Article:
Since we are told those who refuse to learn from history are doomed to repeat it, let us return to Seoul on Tuesday 27 September 1988. It is 3.40am. Telephones begin to ring. Bedroom lights suddenly illuminate the Olympic media village. Shadows stalk walkways and solidify in stairwells.
This, conclusively, is the end of innocence. Around 90 minutes earlier, Ben Johnson, informed by an IOC delegation that he had tested positive for stanozolol, a water-based anabolic steroid, reached into a holdall and returned the gold medal he had won in 9.79 seconds three days earlier, to the world’s astonishment.
According to Dick Pound, an eye witness: “He sat there looking like a trapped animal.” Those around him were screaming sabotage, but the virile, muscular figure who obliterated opposition in the 100 metres final and announced: “This world record will last 50 years, maybe 100,” was largely mute, eerily diminished.
News of his disgrace leaked quickly from a local laboratory, even as he was being hustled out of the country. The moment which set the tone for athletics, and still leaves modern sport shrouded in suspicion and cynicism, was upon us.
There was a sense of inevitability, a rush of conflicting emotions. Long- held misgivings crystallised. Rumours of a flagrant drug culture, which had swirled around the previous year’s World Athletics Championships in Rome, gained new relevance.
Truth be told, the messengers in this morality play were not best prepared to pass immediate judgement on what would be termed the dirtiest race in history. A group of us, anticipating the track programme’s rest day, had been in bed for less than an hour after celebrating a colleague’s birthday.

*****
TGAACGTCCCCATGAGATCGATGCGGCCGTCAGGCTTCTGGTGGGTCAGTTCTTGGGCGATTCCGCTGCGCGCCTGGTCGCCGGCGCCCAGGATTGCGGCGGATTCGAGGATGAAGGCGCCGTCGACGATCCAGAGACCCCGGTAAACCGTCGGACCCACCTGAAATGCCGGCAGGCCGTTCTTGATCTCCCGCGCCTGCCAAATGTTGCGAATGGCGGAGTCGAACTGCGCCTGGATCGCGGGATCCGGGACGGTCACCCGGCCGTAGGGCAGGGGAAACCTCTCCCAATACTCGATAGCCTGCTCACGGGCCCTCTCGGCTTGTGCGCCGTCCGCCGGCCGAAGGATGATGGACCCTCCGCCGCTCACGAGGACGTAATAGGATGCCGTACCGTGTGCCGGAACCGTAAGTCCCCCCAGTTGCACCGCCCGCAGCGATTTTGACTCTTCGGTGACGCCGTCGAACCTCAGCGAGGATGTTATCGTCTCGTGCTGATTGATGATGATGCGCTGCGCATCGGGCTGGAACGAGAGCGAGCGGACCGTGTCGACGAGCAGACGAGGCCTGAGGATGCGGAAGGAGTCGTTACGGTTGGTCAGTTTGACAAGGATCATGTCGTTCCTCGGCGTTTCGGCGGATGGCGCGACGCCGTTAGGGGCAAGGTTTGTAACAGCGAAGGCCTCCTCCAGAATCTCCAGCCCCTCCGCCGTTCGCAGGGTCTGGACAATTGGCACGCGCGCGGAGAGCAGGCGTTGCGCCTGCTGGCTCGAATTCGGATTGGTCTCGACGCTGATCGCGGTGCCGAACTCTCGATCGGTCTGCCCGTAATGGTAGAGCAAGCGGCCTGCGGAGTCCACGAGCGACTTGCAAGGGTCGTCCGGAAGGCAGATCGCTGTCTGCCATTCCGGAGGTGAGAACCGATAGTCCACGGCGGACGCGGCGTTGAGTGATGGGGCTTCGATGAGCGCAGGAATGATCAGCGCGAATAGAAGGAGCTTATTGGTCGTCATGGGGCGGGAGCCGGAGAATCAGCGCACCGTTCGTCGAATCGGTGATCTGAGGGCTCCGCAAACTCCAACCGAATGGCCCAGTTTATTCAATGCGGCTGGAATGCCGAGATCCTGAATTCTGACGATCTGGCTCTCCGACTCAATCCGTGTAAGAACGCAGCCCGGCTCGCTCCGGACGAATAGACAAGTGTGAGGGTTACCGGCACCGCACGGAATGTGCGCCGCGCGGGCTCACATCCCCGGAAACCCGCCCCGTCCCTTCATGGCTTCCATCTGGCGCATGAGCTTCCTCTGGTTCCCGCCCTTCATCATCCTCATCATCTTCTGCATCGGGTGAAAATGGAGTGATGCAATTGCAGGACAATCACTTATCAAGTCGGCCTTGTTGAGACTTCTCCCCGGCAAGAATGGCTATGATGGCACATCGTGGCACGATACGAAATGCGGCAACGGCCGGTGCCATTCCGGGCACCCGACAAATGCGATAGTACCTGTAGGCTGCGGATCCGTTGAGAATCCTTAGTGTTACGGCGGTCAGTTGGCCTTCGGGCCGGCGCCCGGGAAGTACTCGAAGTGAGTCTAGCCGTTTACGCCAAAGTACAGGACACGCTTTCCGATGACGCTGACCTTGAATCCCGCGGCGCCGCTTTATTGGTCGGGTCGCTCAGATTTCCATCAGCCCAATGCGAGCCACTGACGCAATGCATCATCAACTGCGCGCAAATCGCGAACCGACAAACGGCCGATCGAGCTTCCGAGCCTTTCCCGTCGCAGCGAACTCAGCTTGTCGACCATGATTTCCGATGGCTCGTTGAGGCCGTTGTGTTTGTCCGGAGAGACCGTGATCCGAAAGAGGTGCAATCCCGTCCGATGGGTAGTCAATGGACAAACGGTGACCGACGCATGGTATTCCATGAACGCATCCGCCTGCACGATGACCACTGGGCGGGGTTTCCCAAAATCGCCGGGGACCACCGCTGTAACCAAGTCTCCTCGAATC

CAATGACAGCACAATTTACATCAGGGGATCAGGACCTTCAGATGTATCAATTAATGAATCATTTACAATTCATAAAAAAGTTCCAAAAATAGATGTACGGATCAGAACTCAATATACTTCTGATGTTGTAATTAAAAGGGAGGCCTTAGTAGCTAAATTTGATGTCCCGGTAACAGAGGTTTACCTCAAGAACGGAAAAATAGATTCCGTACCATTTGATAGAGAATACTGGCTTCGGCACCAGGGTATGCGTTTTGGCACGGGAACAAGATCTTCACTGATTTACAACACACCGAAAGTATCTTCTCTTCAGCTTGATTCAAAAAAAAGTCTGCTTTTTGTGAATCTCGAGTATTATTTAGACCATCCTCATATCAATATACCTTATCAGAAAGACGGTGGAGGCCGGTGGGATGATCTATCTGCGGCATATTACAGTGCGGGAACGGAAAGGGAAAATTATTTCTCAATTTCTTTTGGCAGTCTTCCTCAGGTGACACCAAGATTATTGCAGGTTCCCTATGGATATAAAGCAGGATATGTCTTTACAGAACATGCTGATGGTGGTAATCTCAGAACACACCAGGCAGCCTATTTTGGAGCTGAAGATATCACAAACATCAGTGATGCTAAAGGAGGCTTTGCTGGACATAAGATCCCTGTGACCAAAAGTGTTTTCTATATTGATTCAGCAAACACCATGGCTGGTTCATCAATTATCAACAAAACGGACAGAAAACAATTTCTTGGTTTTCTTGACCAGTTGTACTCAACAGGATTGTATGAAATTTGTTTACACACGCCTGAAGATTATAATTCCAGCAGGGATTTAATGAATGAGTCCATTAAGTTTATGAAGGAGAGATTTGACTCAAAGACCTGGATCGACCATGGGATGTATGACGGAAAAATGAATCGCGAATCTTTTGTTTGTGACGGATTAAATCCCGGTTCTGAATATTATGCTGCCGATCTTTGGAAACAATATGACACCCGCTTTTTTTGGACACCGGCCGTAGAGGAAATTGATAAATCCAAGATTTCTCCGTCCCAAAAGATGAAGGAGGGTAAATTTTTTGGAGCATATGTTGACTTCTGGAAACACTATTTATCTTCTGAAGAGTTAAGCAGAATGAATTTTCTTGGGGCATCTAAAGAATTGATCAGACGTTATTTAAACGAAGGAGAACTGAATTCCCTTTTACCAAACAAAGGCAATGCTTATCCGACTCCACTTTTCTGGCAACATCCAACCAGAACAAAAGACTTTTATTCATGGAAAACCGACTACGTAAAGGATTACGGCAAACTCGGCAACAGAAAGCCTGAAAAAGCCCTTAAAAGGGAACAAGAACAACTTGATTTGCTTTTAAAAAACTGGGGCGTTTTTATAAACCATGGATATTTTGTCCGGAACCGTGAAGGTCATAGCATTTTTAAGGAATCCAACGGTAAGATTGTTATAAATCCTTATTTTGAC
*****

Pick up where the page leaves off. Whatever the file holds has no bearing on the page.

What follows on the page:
It was a story of forbidding magnitude, and British deadlines dictated instant analysis had to be ad-libbed to copytakers in London. One veteran correspondent was so disorientated on being summoned with a shout that, naked, he wandered in ever-decreasing circles around the lounge. He was bundled into a cold shower and, duly revived, sent into the dawn to join a Keystone Kops chase across the city.
The search for context, clarity and comment raged through a succession of five-star hotels and into the athletes’ village, where Linford Christie, confronted on his way to breakfast by the British press corps and asked about his impending elevation to the silver medal, was so confused he forgot, for once, to be contemptuous. Certain phrases became familiar over two surreal, sleepless days. It was a “disaster” for athletics. James Worrall, a Canadian IOC member, blithely proclaimed: “Drug-taking doesn’t pay.” Juan Antonio Samaranch, the IOC president, insisted: “We are winning the battle against doping.’’
Their complacency, evidence of a reluctance to delve too deeply into a culture which had been allowed to flourish beyond carefully averted eyes, matched the mood. There was a yearning to believe a tipping point had been reached.
“The pleas of honest athletes, it seems, are finally being heeded,” I wrote, summarising the Games. “The strength of their argument for life bans for anyone involved in the perpetuation of the drug culture cannot be resisted. Such champions as Sebastian Coe and Ed Moses should be encouraged to assist in setting up an IOC drug-testing squad, with powers to investigate anyone, anytime, anywhere.”